are typically difficult to assess in “knows” must be assessed in lesson? (These will also be
one lesson.) your lesson.) assessed in your lesson.)
-Students will learn that every -Students will learn the names -Students will create a
organism goes through a series and vocabulary associated windsock which displays the
Tori Klier
Mrs. Hickman’s Second Grade Class at Clymore Elementary
Presented: 10 April 2017 at 1:45pm
Approved: 5 April 2017

of life changes. with the life cycle of a life cycle of a butterfly.


butterfly. -Students will be able to
-Students will know the order identify the life cycle stages
of the life cycle of a butterfly. of a butterfly.
--Students will be able to
define the stages of the life
cycle of a butterfly.

D. ASSESSING LEARNING
What will your students do and say, specifically, that indicate every student has achieved
your objectives? Remember – every objective must be assessed for every student!
Students will discuss and name the stages of the life cycle of the butterfly. They
will create a butterfly life cycle windsock in which the students will write down the
stages of the butterfly life cycle in order and then draw a picture of each stage. I will then
ask the children questions about the various stages of the butterfly life cycle as a review
game while they work on their windsock.

E. RELATED VIRGINIA STANDARDS OF LEARNING (and NATIONAL


STANDARDS if required)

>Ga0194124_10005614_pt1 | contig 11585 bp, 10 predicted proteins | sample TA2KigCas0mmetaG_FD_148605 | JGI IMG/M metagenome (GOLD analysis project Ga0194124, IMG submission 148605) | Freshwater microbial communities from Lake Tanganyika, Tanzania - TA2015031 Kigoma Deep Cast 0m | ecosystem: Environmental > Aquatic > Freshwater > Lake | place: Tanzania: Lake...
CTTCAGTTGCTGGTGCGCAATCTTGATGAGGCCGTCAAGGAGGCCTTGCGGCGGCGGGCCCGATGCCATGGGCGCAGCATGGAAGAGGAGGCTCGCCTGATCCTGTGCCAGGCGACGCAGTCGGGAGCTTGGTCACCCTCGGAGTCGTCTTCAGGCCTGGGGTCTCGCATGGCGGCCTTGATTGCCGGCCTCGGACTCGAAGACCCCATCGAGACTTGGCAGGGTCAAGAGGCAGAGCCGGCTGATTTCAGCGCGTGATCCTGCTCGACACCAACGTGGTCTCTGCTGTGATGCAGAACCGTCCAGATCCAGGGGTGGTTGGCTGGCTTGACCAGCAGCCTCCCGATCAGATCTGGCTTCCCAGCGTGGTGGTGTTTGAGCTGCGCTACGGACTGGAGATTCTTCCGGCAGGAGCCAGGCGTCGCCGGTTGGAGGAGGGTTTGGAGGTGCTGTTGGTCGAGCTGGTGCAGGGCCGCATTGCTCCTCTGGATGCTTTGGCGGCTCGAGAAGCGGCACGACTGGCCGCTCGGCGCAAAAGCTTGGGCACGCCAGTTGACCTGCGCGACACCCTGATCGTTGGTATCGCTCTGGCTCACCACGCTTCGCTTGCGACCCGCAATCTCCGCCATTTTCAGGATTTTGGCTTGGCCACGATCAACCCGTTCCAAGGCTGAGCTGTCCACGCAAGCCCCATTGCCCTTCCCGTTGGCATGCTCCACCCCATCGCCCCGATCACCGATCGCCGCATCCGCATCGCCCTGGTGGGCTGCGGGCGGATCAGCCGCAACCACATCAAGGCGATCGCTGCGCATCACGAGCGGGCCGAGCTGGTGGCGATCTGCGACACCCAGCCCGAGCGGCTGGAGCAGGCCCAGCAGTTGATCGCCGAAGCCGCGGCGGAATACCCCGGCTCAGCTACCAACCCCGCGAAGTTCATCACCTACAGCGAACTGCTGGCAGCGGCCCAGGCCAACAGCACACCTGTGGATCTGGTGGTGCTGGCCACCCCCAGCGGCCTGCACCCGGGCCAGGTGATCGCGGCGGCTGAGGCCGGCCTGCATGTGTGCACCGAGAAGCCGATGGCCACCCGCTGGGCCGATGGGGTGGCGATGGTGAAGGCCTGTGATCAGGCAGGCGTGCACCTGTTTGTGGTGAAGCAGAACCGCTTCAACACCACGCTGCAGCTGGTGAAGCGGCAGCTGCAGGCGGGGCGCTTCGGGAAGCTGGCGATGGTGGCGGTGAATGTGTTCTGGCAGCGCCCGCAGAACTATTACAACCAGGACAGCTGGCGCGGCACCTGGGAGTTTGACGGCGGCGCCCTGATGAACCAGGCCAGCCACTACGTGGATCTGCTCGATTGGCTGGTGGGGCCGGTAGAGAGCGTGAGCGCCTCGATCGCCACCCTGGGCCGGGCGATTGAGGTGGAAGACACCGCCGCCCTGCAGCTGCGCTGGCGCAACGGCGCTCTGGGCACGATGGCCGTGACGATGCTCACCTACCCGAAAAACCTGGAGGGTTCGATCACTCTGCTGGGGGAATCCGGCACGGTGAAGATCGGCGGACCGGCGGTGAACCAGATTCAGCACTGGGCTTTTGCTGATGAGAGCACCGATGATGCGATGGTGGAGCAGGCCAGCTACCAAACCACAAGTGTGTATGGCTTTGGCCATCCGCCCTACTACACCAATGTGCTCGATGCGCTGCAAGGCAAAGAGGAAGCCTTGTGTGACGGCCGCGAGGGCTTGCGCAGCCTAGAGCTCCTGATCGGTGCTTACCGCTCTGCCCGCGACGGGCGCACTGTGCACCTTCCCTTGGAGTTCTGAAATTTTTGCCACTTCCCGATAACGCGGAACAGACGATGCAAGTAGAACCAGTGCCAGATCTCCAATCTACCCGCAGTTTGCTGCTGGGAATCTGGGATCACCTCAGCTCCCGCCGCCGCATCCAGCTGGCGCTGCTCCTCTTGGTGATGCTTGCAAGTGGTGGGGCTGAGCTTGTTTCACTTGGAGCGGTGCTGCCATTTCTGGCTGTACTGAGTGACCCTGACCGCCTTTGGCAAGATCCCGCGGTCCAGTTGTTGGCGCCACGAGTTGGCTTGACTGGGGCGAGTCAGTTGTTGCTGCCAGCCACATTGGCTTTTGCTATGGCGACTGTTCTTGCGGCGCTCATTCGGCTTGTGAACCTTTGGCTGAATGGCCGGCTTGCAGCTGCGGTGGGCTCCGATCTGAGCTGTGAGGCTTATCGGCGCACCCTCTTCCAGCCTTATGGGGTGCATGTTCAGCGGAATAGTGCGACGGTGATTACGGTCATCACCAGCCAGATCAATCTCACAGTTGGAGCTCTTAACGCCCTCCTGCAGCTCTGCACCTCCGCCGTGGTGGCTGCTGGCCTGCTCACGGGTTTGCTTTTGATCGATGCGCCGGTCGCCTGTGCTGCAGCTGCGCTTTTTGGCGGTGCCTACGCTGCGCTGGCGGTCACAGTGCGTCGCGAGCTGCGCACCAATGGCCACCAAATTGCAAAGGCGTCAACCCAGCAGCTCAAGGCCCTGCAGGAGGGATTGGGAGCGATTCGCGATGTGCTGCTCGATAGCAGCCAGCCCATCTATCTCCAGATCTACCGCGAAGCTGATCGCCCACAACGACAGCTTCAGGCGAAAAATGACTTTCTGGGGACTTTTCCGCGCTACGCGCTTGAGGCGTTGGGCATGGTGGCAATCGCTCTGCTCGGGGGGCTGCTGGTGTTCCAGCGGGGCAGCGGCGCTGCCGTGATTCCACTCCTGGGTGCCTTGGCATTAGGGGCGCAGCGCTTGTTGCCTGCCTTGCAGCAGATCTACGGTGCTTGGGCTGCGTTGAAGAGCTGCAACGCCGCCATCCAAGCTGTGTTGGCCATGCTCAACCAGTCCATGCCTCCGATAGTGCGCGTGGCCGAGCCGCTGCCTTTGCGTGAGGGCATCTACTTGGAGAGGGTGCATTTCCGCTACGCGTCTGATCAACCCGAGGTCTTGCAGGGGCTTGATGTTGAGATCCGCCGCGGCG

2.4 The student will investigate and understand that plants and animals
undergo a series of orderly changes as they mature and grow. Key
concepts include a) animal life cycles; and b) plant life cycles.

F. MATERIALS NEEDED
List all materials that will be needed to teach this lesson.
- 88 Streamers
- Pictures of butterflies
- Pictures of butterfly eggs
- Pictures of caterpillars
- Pictures of pupa
- String
- Markers
- Crayons
- Colored pencils
- Scissors
- 24 pieces of Paper
- Print out of vocabulary words for word wall.
- “Charlie Caterpillar” by Dom Deluise
- “Caterpillar to Butterfly” National Geographic
- Quizzes: Challenge:
https://www.thatquiz.org/tq/previewtest?W/E/Q/E/56101338352
442
On level: http://www.proprofs.com/quiz-
school/story.php?title=Butterfly-Life-Cycle

Who will be responsible for securing each item?


Tori Klier
Mrs. Hickman’s Second Grade Class at Clymore Elementary
Presented: 10 April 2017 at 1:45pm
Approved: 5 April 2017

I will secure all the items such as the print outs, the streamers, and “Charlie
Caterpillar”, but all the rest of the materials are already located in the classroom.

G. PROCEDURE
(Include a DETAILED description of each step. Write what you will SAY and DO.)
 Preparation of the learning environment (if required)
- I will get the book from the library and have any videos I will
use up on tabs on the computer.
- I will have the quiz pulled up on the computer.
- Papers and streamers will be precut.
- Markers and colored pencils will be place out on the reading
table for students to get up and use.
 Engage -Introduction of the lesson
- First, I will ask students to think of a time they saw a butterfly
and have them describe it to me.
- I will then tell the class that those butterflies they saw did not
always look like that. I will then ask the students if they know
where butterflies come from.
- After this, I will begin the lesson by introducing students to the